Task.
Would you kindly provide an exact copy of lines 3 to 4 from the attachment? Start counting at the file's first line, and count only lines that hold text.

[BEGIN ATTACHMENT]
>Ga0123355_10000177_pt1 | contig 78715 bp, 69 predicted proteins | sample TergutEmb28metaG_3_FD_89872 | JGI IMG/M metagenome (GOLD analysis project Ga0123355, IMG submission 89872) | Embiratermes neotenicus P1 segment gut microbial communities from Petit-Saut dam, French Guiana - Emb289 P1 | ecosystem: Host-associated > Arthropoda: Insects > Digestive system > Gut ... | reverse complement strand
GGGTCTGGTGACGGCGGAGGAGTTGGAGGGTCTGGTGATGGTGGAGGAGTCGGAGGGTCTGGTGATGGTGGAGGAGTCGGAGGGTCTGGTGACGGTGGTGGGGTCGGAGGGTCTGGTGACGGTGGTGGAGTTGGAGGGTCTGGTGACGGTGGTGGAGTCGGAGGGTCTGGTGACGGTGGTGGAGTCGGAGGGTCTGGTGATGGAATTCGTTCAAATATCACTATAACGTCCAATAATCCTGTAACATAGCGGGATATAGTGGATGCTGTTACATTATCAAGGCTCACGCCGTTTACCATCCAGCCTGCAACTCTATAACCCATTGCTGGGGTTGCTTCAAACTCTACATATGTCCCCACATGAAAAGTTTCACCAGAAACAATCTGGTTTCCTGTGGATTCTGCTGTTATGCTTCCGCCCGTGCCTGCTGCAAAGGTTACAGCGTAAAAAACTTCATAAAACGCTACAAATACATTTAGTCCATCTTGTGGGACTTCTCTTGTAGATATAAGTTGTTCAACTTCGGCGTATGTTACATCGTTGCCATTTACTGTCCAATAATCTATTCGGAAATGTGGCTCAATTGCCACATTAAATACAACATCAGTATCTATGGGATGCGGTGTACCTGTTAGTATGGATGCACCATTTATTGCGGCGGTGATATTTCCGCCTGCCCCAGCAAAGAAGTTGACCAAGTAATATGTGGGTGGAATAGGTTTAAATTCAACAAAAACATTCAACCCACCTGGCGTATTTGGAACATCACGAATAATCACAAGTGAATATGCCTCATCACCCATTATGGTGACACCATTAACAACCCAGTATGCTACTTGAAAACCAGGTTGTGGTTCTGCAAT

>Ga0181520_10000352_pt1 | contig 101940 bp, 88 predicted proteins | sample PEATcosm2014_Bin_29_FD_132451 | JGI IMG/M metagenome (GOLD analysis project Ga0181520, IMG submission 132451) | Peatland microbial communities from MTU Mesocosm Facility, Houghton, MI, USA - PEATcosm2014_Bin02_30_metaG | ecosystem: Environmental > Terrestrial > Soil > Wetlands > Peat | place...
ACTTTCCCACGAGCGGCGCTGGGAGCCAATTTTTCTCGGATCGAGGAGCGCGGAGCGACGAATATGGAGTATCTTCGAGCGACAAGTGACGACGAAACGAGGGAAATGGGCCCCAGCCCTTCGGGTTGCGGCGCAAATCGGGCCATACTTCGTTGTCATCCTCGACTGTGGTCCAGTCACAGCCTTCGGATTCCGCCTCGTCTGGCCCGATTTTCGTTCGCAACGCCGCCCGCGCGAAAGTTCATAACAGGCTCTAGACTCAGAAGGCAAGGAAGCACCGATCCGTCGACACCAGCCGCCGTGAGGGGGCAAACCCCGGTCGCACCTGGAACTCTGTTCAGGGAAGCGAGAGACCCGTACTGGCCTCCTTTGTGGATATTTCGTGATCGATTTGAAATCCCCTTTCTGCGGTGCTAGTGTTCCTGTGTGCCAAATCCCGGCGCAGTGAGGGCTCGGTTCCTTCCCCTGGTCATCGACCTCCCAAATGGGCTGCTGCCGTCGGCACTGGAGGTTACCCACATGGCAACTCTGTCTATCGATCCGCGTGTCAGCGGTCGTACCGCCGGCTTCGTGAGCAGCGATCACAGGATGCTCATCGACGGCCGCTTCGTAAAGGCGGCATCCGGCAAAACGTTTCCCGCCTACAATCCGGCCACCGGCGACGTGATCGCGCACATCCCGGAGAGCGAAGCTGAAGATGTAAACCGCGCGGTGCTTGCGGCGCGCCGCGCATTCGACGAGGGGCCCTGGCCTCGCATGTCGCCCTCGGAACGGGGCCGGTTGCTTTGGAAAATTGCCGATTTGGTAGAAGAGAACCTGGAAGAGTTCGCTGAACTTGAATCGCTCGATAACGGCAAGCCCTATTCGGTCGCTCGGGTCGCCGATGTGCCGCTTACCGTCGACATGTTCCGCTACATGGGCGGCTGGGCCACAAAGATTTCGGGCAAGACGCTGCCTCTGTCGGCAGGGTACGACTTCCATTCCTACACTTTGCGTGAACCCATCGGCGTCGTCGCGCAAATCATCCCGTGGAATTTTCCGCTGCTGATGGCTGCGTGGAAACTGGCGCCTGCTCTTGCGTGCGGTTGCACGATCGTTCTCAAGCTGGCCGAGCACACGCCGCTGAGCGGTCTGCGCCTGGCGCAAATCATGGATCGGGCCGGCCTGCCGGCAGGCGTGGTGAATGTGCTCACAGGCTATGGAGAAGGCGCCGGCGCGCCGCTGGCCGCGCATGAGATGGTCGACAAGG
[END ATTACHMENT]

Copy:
>Ga0181520_10000352_pt1 | contig 101940 bp, 88 predicted proteins | sample PEATcosm2014_Bin_29_FD_132451 | JGI IMG/M metagenome (GOLD analysis project Ga0181520, IMG submission 132451) | Peatland microbial communities from MTU Mesocosm Facility, Houghton, MI, USA - PEATcosm2014_Bin02_30_metaG | ecosystem: Environmental > Terrestrial > Soil > Wetlands > Peat | place...
ACTTTCCCACGAGCGGCGCTGGGAGCCAATTTTTCTCGGATCGAGGAGCGCGGAGCGACGAATATGGAGTATCTTCGAGCGACAAGTGACGACGAAACGAGGGAAATGGGCCCCAGCCCTTCGGGTTGCGGCGCAAATCGGGCCATACTTCGTTGTCATCCTCGACTGTGGTCCAGTCACAGCCTTCGGATTCCGCCTCGTCTGGCCCGATTTTCGTTCGCAACGCCGCCCGCGCGAAAGTTCATAACAGGCTCTAGACTCAGAAGGCAAGGAAGCACCGATCCGTCGACACCAGCCGCCGTGAGGGGGCAAACCCCGGTCGCACCTGGAACTCTGTTCAGGGAAGCGAGAGACCCGTACTGGCCTCCTTTGTGGATATTTCGTGATCGATTTGAAATCCCCTTTCTGCGGTGCTAGTGTTCCTGTGTGCCAAATCCCGGCGCAGTGAGGGCTCGGTTCCTTCCCCTGGTCATCGACCTCCCAAATGGGCTGCTGCCGTCGGCACTGGAGGTTACCCACATGGCAACTCTGTCTATCGATCCGCGTGTCAGCGGTCGTACCGCCGGCTTCGTGAGCAGCGATCACAGGATGCTCATCGACGGCCGCTTCGTAAAGGCGGCATCCGGCAAAACGTTTCCCGCCTACAATCCGGCCACCGGCGACGTGATCGCGCACATCCCGGAGAGCGAAGCTGAAGATGTAAACCGCGCGGTGCTTGCGGCGCGCCGCGCATTCGACGAGGGGCCCTGGCCTCGCATGTCGCCCTCGGAACGGGGCCGGTTGCTTTGGAAAATTGCCGATTTGGTAGAAGAGAACCTGGAAGAGTTCGCTGAACTTGAATCGCTCGATAACGGCAAGCCCTATTCGGTCGCTCGGGTCGCCGATGTGCCGCTTACCGTCGACATGTTCCGCTACATGGGCGGCTGGGCCACAAAGATTTCGGGCAAGACGCTGCCTCTGTCGGCAGGGTACGACTTCCATTCCTACACTTTGCGTGAACCCATCGGCGTCGTCGCGCAAATCATCCCGTGGAATTTTCCGCTGCTGATGGCTGCGTGGAAACTGGCGCCTGCTCTTGCGTGCGGTTGCACGATCGTTCTCAAGCTGGCCGAGCACACGCCGCTGAGCGGTCTGCGCCTGGCGCAAATCATGGATCGGGCCGGCCTGCCGGCAGGCGTGGTGAATGTGCTCACAGGCTATGGAGAAGGCGCCGGCGCGCCGCTGGCCGCGCATGAGATGGTCGACAAGG